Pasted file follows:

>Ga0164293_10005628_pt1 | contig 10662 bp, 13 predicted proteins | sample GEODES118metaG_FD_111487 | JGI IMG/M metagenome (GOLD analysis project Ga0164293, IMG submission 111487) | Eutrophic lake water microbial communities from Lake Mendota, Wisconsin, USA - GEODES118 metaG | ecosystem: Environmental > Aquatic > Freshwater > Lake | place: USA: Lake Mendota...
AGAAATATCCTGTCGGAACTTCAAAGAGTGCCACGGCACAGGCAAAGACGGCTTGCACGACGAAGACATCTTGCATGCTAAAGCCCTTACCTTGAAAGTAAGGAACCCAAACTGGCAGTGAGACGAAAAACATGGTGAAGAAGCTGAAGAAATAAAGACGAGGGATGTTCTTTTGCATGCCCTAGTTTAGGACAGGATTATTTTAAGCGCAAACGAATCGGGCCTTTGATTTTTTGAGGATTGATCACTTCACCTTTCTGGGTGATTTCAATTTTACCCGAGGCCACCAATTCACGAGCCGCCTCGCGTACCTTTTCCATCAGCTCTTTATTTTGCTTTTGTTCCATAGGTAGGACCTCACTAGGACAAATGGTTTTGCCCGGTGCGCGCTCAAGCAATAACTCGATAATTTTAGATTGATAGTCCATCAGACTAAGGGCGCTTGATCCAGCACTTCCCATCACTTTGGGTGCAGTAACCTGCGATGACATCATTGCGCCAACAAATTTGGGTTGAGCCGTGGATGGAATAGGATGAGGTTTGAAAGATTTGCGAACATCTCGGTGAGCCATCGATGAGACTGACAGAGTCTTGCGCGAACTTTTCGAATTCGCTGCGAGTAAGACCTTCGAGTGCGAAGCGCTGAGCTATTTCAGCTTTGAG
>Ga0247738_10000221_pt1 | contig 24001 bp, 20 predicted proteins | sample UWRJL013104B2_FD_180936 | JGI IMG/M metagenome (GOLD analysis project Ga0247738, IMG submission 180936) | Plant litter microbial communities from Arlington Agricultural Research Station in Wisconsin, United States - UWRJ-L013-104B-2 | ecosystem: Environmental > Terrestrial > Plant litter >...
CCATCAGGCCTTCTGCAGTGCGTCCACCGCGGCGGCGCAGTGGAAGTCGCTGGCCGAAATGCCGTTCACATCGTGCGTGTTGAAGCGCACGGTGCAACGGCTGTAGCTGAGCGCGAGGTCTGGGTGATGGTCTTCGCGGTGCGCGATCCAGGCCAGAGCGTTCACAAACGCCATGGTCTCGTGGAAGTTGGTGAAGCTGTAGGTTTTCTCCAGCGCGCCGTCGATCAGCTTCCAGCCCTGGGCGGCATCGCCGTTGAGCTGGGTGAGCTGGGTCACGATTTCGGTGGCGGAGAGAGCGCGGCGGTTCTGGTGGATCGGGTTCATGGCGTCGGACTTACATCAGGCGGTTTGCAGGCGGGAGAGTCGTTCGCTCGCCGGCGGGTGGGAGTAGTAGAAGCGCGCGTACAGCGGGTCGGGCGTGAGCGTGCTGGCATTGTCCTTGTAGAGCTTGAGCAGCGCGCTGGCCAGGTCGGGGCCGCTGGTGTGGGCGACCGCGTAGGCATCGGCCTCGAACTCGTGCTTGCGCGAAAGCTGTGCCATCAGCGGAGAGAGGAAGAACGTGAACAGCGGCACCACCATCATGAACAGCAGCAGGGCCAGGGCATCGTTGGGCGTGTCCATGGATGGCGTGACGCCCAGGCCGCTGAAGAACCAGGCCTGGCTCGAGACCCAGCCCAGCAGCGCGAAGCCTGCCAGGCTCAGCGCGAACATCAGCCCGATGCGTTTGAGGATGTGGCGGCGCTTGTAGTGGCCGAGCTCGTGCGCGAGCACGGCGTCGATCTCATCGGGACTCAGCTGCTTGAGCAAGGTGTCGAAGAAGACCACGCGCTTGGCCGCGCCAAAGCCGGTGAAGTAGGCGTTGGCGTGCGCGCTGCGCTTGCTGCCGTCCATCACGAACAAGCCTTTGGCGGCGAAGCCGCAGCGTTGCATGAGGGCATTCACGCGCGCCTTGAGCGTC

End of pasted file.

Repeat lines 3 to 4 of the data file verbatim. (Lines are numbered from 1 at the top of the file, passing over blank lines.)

>Ga0247738_10000221_pt1 | contig 24001 bp, 20 predicted proteins | sample UWRJL013104B2_FD_180936 | JGI IMG/M metagenome (GOLD analysis project Ga0247738, IMG submission 180936) | Plant litter microbial communities from Arlington Agricultural Research Station in Wisconsin, United States - UWRJ-L013-104B-2 | ecosystem: Environmental > Terrestrial > Plant litter >...
CCATCAGGCCTTCTGCAGTGCGTCCACCGCGGCGGCGCAGTGGAAGTCGCTGGCCGAAATGCCGTTCACATCGTGCGTGTTGAAGCGCACGGTGCAACGGCTGTAGCTGAGCGCGAGGTCTGGGTGATGGTCTTCGCGGTGCGCGATCCAGGCCAGAGCGTTCACAAACGCCATGGTCTCGTGGAAGTTGGTGAAGCTGTAGGTTTTCTCCAGCGCGCCGTCGATCAGCTTCCAGCCCTGGGCGGCATCGCCGTTGAGCTGGGTGAGCTGGGTCACGATTTCGGTGGCGGAGAGAGCGCGGCGGTTCTGGTGGATCGGGTTCATGGCGTCGGACTTACATCAGGCGGTTTGCAGGCGGGAGAGTCGTTCGCTCGCCGGCGGGTGGGAGTAGTAGAAGCGCGCGTACAGCGGGTCGGGCGTGAGCGTGCTGGCATTGTCCTTGTAGAGCTTGAGCAGCGCGCTGGCCAGGTCGGGGCCGCTGGTGTGGGCGACCGCGTAGGCATCGGCCTCGAACTCGTGCTTGCGCGAAAGCTGTGCCATCAGCGGAGAGAGGAAGAACGTGAACAGCGGCACCACCATCATGAACAGCAGCAGGGCCAGGGCATCGTTGGGCGTGTCCATGGATGGCGTGACGCCCAGGCCGCTGAAGAACCAGGCCTGGCTCGAGACCCAGCCCAGCAGCGCGAAGCCTGCCAGGCTCAGCGCGAACATCAGCCCGATGCGTTTGAGGATGTGGCGGCGCTTGTAGTGGCCGAGCTCGTGCGCGAGCACGGCGTCGATCTCATCGGGACTCAGCTGCTTGAGCAAGGTGTCGAAGAAGACCACGCGCTTGGCCGCGCCAAAGCCGGTGAAGTAGGCGTTGGCGTGCGCGCTGCGCTTGCTGCCGTCCATCACGAACAAGCCTTTGGCGGCGAAGCCGCAGCGTTGCATGAGGGCATTCACGCGCGCCTTGAGCGTC